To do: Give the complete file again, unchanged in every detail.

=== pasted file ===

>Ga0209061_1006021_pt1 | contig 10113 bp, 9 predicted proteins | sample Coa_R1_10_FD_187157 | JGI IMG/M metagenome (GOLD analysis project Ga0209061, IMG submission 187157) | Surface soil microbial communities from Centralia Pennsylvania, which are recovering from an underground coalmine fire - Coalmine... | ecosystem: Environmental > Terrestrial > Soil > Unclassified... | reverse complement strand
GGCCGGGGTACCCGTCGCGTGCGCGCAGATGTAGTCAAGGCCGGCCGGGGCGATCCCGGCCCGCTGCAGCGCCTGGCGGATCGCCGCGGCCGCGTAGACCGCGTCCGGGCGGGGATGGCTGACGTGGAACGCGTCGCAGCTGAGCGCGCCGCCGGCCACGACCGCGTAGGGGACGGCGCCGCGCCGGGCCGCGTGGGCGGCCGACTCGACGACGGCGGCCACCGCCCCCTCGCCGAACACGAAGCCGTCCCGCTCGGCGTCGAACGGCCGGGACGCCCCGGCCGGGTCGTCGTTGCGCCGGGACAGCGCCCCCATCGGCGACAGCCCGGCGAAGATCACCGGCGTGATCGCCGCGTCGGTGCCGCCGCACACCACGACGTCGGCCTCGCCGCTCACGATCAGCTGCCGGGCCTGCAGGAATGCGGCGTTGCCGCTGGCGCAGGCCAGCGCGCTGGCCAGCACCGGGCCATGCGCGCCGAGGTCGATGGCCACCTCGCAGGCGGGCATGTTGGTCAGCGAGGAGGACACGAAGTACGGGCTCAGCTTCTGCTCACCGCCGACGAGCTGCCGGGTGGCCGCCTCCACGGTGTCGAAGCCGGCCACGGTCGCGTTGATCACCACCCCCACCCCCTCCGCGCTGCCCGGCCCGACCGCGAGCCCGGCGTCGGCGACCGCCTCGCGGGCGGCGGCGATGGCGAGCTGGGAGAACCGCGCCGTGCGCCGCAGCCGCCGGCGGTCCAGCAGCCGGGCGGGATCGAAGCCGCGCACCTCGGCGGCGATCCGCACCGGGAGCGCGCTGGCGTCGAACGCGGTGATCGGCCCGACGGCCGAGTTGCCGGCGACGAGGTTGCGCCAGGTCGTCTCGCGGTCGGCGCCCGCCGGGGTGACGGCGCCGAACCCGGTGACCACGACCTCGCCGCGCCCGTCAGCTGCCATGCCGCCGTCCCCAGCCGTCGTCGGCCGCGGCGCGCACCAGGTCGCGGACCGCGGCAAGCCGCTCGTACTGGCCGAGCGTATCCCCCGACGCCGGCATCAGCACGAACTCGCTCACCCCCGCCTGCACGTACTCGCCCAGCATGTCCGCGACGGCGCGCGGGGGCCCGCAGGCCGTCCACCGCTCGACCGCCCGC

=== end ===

>Ga0209061_1006021_pt1 | contig 10113 bp, 9 predicted proteins | sample Coa_R1_10_FD_187157 | JGI IMG/M metagenome (GOLD analysis project Ga0209061, IMG submission 187157) | Surface soil microbial communities from Centralia Pennsylvania, which are recovering from an underground coalmine fire - Coalmine... | ecosystem: Environmental > Terrestrial > Soil > Unclassified... | reverse complement strand
GGCCGGGGTACCCGTCGCGTGCGCGCAGATGTAGTCAAGGCCGGCCGGGGCGATCCCGGCCCGCTGCAGCGCCTGGCGGATCGCCGCGGCCGCGTAGACCGCGTCCGGGCGGGGATGGCTGACGTGGAACGCGTCGCAGCTGAGCGCGCCGCCGGCCACGACCGCGTAGGGGACGGCGCCGCGCCGGGCCGCGTGGGCGGCCGACTCGACGACGGCGGCCACCGCCCCCTCGCCGAACACGAAGCCGTCCCGCTCGGCGTCGAACGGCCGGGACGCCCCGGCCGGGTCGTCGTTGCGCCGGGACAGCGCCCCCATCGGCGACAGCCCGGCGAAGATCACCGGCGTGATCGCCGCGTCGGTGCCGCCGCACACCACGACGTCGGCCTCGCCGCTCACGATCAGCTGCCGGGCCTGCAGGAATGCGGCGTTGCCGCTGGCGCAGGCCAGCGCGCTGGCCAGCACCGGGCCATGCGCGCCGAGGTCGATGGCCACCTCGCAGGCGGGCATGTTGGTCAGCGAGGAGGACACGAAGTACGGGCTCAGCTTCTGCTCACCGCCGACGAGCTGCCGGGTGGCCGCCTCCACGGTGTCGAAGCCGGCCACGGTCGCGTTGATCACCACCCCCACCCCCTCCGCGCTGCCCGGCCCGACCGCGAGCCCGGCGTCGGCGACCGCCTCGCGGGCGGCGGCGATGGCGAGCTGGGAGAACCGCGCCGTGCGCCGCAGCCGCCGGCGGTCCAGCAGCCGGGCGGGATCGAAGCCGCGCACCTCGGCGGCGATCCGCACCGGGAGCGCGCTGGCGTCGAACGCGGTGATCGGCCCGACGGCCGAGTTGCCGGCGACGAGGTTGCGCCAGGTCGTCTCGCGGTCGGCGCCCGCCGGGGTGACGGCGCCGAACCCGGTGACCACGACCTCGCCGCGCCCGTCAGCTGCCATGCCGCCGTCCCCAGCCGTCGTCGGCCGCGGCGCGCACCAGGTCGCGGACCGCGGCAAGCCGCTCGTACTGGCCGAGCGTATCCCCCGACGCCGGCATCAGCACGAACTCGCTCACCCCCGCCTGCACGTACTCGCCCAGCATGTCCGCGACGGCGCGCGGGGGCCCGCAGGCCGTCCACCGCTCGACCGCCCGC